Defense is probably the principle purpose for having the Constitution. The "necessary and proper" power seems to easily justify things like an Air Force. If you'd rather have an amendment for such items, well ... that's your opinion. I'm not interested in arguing an issue like that. I'd rather save my efforts for things that are clearly extra-Constitutional, like the Department of Education.
Liberal construction doesn't mean following the "liberal" party line. It's a technical term that describes a way to read and understand a document. All that I meant to say, and what the Ninth Amendment clearly says, is that we have more rights than those specifically listed in the Constitution. That's what the document says. I have no interest in defending the "right" to sodomy, etc.
"Does a "liberal" construction of our rights include the "right" to sodomy, gay marriage, and abortion? Because if that's what you mean by liberal, this conservative wants no part of it."
Sodomy and gay marriage are things that the government is NOT empowered to interfere with(Marriage is no where mentioned in the constitution). Abortion is different because it deals with the right to life, which is a clearly enumerated power. If the Constitution (state or federal) does not give a power to the government, the government does NOT have that power. The government has no proper authority to interfere with any activity that does not infringe on the right to life, liberty, or property of another individual.
Not at the federal level. Laws about murder are state issues. Most laws are state laws. The feds have crept into several areas, but that's not to my liking, or in accordance with the concept of the Constitution.
And since the federal government is NOT empowered to restrict these things, then those powers are reserved to the states, or to the people.
The government has no proper authority to interfere with any activity that does not infringe on the right to life, liberty, or property of another individual.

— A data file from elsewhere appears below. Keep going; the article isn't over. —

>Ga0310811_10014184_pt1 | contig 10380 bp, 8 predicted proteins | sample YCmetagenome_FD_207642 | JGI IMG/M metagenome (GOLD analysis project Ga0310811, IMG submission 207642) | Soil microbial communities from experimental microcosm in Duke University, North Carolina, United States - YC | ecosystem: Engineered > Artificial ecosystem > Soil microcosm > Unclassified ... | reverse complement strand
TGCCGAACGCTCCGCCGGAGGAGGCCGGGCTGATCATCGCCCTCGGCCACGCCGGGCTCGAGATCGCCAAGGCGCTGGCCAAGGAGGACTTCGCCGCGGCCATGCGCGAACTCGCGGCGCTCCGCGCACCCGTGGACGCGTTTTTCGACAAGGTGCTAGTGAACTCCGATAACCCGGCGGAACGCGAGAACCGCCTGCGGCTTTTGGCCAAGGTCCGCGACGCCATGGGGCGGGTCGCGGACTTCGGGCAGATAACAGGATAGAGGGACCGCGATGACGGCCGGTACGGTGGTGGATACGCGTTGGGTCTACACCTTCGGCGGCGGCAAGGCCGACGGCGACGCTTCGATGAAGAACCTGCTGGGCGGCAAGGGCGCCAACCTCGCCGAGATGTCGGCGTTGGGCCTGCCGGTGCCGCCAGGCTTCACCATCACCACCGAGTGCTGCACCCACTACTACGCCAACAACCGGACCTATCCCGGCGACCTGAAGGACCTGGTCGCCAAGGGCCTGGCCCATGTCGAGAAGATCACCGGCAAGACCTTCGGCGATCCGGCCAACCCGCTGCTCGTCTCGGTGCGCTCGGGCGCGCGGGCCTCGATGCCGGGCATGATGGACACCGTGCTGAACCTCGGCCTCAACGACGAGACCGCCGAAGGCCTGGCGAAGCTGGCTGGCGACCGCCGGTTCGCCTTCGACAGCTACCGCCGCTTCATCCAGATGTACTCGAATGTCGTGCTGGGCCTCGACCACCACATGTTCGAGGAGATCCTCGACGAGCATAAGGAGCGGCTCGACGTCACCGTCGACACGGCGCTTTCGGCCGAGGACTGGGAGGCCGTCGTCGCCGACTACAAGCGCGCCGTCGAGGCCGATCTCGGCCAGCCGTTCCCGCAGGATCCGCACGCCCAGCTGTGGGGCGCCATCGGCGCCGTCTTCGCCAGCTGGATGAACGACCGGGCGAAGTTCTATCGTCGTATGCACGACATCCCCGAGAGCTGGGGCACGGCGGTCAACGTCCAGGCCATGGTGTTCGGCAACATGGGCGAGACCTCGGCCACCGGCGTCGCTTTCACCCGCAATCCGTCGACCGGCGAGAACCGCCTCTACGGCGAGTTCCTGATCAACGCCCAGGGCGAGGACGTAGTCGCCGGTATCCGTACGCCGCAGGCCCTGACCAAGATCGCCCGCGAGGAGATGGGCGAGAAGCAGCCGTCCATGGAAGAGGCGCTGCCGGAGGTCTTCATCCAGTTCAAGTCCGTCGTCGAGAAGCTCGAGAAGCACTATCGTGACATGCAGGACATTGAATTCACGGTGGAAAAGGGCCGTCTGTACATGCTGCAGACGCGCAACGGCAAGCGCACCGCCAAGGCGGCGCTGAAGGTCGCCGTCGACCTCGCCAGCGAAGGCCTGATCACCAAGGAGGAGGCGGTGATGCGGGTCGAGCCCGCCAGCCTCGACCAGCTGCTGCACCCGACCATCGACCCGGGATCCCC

The Constitution does not say that.
Didn't used to. It does now:
Amendment XIV, Section 1: All persons born or naturalized in the United States, and subject to the jurisdiction thereof, are citizens of the United States and of the state wherein they reside. No state shall make or enforce any law which shall abridge the privileges or immunities of citizens of the United States; nor shall any state deprive any person of life, liberty, or property, without due process of law; nor deny to any person within its jurisdiction the equal protection of the laws.They have that power. They seem to have none to interefere with other state laws.
Section 5. The Congress shall have power to enforce, by appropriate legislation, the provisions of this article.
Of course the government cannot infringe upon the citizen's rights, but that's not to say that it has NO other proper authority to interfere in activities that do not infringe on the rights of others.
Homosexual sodomy is a form of murder, since it destroys both the soul and the body.
Thanks for this post. I think I disagree somewhat.
It is great to see Americans so aware of, & energized in defense of, private property rights by addressing threats, this terrible precedent (Kelo v. New London), and becoming aware of the downside of activist Judges. I have been concerned with both of these realted issues for about a decade. I even had brief, separate, conversational encounters with two of the "good" Justices (Scalia & Thomas) in the Kelo case about 6 or 7 years ago re: "The Takings Clause" of the 5th Amendment designed to protect private property from arbitrary seizures, but providing for Eminent Domain for certain "public use" (NOT "public purpose") . It was clear they were anxious to see some good cases walk toward them. I doubt if they would have predicted the bizarre outcome in Kelo, though.
For those of us who are deeply concerned with protection of Private Property from improper application of Eminent Domain in contravention of the Original Intent of the Founders in the 5th Amendment's Takings Clause, I am registering a warning or a concern:
I think AG (& potential USSC Nominee) Alberto Gonzales is very weak on Private Property Rights and lacks an understanding of orignainl intent of the 5th Amendment's Takings Clause (Eminent Domain) based both upon some cases when he ws at the texas Supreme Ct. (e.g., FM Properties Operating Co. v. City of Austin, 22 S.W.3d 868 (Tex. 2000))
and, more recently and significantly, upon his NOT having joined in the Kelo case on the side of property owner. My understanding ws that he had sided with the League of Cities against Kelo while WH Counsel.
As some have frequently observed, he certainly believes in a "Living Constitution" and is NOT a strict constructionist or an Originalist, but rather tends toward the Activist side, per National Review Online and others.